Siege: Malta 1940-1943 (Paperback)
Situated midway between Europe and Africa, Malta played a central role in the battles for the mastery of North Africa. The island was the vital supply base for British and Imperial troops in the to-and-fro desert campaigns against, first, Italy and then Germany and Rommel’s Afrika Korps.
The three-year siege of Malta was one of the longest in history. In this thrilling account the author, who first came to know and love Malta whilst serving with the Royal Navy during the Second World War, paints a vivid picture of the suffering of the island and its population. He draws on personal accounts and reminiscences of the participants; he tells of the occasional despair that turned to joy when the convoys got through with much-needed supplies and of the bravery of both the civilians and the armed forces stationed there that uniquely won for Malta the George Cross.
Ernle Bradford was born in Norfolk in 1922 and joined the Royal Navy at eighteen. He served with distinction throughout the Second World War. After the war he based himself in Malta, sailing the Mediterranean in a number of small boats and writing prolifically about its history. Among his other books are The Great Siege: Malta 1565, Ulysses Found, Mediterranean: Portrait of a Sea, Cleopatra, Hannibal, The Shield and the Sword and Christopher Columbus. He died in 1986.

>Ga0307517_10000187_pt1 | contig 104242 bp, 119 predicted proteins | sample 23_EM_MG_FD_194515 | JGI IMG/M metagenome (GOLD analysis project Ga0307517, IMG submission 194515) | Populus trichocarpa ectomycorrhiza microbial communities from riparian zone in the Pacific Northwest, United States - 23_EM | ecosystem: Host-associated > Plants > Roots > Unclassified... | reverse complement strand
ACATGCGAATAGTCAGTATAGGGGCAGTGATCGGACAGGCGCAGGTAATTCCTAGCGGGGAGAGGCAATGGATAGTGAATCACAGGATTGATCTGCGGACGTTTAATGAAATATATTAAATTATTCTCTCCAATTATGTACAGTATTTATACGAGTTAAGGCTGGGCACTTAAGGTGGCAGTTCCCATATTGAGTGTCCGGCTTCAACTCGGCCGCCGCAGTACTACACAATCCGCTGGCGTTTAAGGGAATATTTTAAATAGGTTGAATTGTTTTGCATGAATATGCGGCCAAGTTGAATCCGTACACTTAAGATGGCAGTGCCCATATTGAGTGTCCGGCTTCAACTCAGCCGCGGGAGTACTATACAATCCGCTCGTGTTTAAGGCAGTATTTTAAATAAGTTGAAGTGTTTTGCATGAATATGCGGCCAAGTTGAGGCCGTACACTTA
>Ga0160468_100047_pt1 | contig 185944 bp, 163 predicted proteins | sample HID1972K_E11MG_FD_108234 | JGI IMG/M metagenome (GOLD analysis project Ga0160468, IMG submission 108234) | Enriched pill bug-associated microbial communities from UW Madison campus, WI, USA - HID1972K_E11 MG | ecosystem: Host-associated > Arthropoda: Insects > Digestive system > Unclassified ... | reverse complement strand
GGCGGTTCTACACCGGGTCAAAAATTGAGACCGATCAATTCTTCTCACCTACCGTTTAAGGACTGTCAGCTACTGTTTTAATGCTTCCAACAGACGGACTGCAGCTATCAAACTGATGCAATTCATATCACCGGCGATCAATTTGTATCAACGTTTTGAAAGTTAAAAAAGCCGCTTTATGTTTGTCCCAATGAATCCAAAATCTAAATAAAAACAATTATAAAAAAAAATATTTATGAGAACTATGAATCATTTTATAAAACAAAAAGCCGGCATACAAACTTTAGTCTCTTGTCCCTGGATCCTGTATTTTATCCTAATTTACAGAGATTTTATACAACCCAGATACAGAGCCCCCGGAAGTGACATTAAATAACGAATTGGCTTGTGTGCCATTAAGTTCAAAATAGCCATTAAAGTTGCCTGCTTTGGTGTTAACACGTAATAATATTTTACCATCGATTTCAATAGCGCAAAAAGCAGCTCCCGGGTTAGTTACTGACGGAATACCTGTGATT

This interesting volume, among other things of pleasant reading, concludes with a large body of notes (all appropriately collected at the end of the text), with a wide and diversified bibliography and with a well-made analytical index.STORIA militare, March 2018
Well researched and engaging at all those of us who value human courage, I found it as moving as it is informative.Hellbound
The fighting in North Africa in mid-1940 ensured that Malta, already of considerable value to the British military, only increased in importance. Indeed, fully aware of this factor, Ervin Rommel warned that ‘without Malta the Axis will end by losing control of North Africa’. Consequently the island’s strategic position meant that it would become subject to a three-year siege that would become recognised as one of the longest in history. In a thoroughly researched publication, the author unravels the events between 1940 and 1943.Britain at War, April 2012